Also happening in that first week, it was arranged to get my parents from Auburn to Morgan City, where they would live rent-free in Mark's great-grandparents' home, next door to his grandparents. The house had been empty since 1993, but his grandparents still own it. They were, as you may recall, getting kicked out in favor of the Auburn football fans and had nowhere else to go. That week, Mark and Phil helped Pops with some maintenance, and Maw Maw made sure the house was clean. My in-laws brought me to Rouse's to stock the fridge with things they like. The house was made as homey as possible, with a sunporch for the cats to live. When I called my dad to tell him they had a place to go, he had to hand the phone to my mom. He was rendered speechless. Just physically speechless. My mom sounded scared when I handed the phone to her. When I told her what I'd just told my dad, she cried. I had to tell Geoff, because she couldn't. I think we all cried that night. We had to send them around the state in a round-about way, because there were reports of horrendous traffic in big cities like Baton Rouge, and they also couldn't get there through New Orleans, as a total evacuation was in order. Phil and Mr. Loy plotted out a perfect route. It took them about 15 hours to get to Morgan City, including a couple of hours waiting in line for gas along the way. But they made it safely, and I don't think I've ever been happier to see my family or hug them in my whole life. Happy tears were shed for the first time since the storm.

I spent as much time as I could with my parents. For fun, we went across the street to watch two football games...including Homecoming...for Mark's high school. Mark went to work at the family shop. I applied for a job as a babysitter at the health club, a job I was overqualified for, I believe, as I never heard back from them. We went to Thibodaux and registered me at my alma mater, Nicholls State, as a visiting student. Colleges were accepting displaced students on "good faith credit." I was losing my mind sitting around doing nothing all day. I had to do something. I took charge of my life and tried to get some normalcy to return. Maw Maw and Pops brought us to Houma and bought us some clothes. Devon mailed us some clothes. Emi sent us some clothes. Karen and Anne brought over some shoes and clothes they didn't need any more. Kate sent me things. Female Blake sent stuff. I was too numb to everything. Too overwhelmed. I never thought I'd have to accept charity.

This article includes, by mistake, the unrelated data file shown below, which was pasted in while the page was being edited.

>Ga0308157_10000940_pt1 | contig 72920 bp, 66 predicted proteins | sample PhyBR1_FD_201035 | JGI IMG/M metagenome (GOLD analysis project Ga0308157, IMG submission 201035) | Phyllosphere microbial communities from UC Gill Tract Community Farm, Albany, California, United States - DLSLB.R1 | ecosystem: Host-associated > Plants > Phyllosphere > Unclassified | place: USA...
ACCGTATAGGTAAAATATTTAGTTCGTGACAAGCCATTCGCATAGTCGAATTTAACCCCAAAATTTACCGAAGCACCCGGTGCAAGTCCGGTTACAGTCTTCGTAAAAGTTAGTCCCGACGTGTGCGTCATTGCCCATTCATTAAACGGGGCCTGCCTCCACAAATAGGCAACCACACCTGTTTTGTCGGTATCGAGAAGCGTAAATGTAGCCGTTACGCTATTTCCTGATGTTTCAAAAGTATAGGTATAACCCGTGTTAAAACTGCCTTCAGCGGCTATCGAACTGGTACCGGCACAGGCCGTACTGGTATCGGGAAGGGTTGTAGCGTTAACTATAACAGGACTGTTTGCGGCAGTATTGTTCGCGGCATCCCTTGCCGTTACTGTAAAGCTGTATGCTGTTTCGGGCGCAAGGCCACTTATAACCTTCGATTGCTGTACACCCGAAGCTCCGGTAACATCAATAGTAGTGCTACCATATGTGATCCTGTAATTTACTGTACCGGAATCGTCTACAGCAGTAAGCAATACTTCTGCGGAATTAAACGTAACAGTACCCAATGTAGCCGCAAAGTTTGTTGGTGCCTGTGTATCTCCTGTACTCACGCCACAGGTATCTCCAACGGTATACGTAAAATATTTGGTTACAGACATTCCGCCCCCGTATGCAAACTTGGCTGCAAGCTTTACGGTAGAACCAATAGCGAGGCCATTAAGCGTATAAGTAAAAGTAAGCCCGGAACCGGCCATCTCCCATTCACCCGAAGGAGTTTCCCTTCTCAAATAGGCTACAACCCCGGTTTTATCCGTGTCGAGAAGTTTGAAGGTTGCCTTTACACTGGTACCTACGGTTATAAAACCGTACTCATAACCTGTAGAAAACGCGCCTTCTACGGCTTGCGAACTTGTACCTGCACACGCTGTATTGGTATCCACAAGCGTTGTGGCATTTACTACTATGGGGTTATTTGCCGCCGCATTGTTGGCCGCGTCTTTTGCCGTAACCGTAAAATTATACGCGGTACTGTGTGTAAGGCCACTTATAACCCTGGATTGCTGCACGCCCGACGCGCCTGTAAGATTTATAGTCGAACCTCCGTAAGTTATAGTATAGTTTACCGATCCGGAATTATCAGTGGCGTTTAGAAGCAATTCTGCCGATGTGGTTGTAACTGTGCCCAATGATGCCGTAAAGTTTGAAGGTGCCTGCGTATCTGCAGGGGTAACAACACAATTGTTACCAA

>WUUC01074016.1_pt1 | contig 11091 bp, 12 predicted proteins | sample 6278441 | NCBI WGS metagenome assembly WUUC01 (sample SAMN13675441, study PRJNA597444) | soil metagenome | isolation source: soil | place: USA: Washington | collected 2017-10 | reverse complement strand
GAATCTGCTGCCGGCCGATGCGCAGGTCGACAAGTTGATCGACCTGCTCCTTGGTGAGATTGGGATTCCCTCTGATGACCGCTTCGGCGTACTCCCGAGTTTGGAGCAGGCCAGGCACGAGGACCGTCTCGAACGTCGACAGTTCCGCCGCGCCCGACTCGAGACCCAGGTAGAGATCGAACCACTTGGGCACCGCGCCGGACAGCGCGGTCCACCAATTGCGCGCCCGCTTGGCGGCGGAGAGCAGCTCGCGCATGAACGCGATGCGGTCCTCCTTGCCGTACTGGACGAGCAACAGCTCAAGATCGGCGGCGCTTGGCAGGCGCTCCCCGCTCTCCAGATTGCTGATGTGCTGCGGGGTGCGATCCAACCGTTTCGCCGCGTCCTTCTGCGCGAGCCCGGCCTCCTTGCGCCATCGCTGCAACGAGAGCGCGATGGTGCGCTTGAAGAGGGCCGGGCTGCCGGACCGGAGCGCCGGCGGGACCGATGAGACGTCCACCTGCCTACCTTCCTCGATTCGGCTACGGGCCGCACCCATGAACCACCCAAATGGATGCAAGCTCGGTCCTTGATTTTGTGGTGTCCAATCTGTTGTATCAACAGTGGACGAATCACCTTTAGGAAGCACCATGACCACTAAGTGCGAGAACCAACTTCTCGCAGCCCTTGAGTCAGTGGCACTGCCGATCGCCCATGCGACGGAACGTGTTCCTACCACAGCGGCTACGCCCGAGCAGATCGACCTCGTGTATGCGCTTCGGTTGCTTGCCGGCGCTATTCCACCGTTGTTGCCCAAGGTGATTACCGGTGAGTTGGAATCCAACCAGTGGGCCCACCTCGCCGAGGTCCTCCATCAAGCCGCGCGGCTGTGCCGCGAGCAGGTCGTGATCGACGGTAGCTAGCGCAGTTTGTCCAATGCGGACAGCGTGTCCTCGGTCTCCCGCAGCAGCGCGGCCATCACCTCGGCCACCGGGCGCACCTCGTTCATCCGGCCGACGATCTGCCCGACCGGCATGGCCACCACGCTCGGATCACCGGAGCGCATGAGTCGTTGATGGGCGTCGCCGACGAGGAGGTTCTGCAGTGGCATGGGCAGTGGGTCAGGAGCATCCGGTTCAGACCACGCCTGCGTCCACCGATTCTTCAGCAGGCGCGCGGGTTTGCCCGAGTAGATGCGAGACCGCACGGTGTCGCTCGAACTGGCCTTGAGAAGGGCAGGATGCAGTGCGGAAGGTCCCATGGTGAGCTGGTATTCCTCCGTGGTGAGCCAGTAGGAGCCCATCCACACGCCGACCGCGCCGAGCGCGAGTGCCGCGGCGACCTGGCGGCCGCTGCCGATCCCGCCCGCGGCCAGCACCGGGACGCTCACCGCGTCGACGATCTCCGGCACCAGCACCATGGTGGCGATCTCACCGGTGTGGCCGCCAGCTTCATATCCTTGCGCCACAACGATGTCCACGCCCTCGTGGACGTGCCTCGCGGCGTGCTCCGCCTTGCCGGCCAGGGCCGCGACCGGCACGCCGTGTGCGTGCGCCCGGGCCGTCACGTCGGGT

Accepting and learning to accept charity was hard. I felt like I was taking things without needing them. I felt guilty because I hadn't done anything to deserve this stuff. It was hard to accept. I had to keep reminding myself that I had nothing left. I'm still not comfortable with it. When people ask, "What do you need? Is there anything I can do?" I clam up. I don't know how to answer that. People have enough stuff to do without having to take care of us. And where do I begin with what we need? This is worse than a wedding registry list. This is a living registry. I usually try to change to subject or shrug cluelessly. How DO you answer that?

Back to female Blake, I told you she would come into play eventually, and now she does. We found out on MySpace that she rode out the storm in Covington. About a week or so went by before anyone heard from her. Matt got a text from someone saying she was making her way to St. Louis to see her mom. She was alive!!!! We couldn't be happier!

Except for the Keith situation. Keith stayed home in River Ridge for the storm. No one heard from him. No one could contact him. We sent frantic texts. I can't imagine how Caroline felt. He finally got in touch with her. But his family never did leave. They went to Houma one day out of boredom and a search for food. They had plenty sotckpiled, and they had a generator, so they were fine. But the looting was spreading into the suburbs. We worried. He's fine today, don't worry. But he never once left the city. We heard about him, we thought, from Calie's dad, who was now staying in their house in Harahan. Some guy rode his bike over, asked about all of us, accepted a drink from Mr. Frank, and left. He thought the guy's name was Kevin. He was just delerious from 16-hour shifts.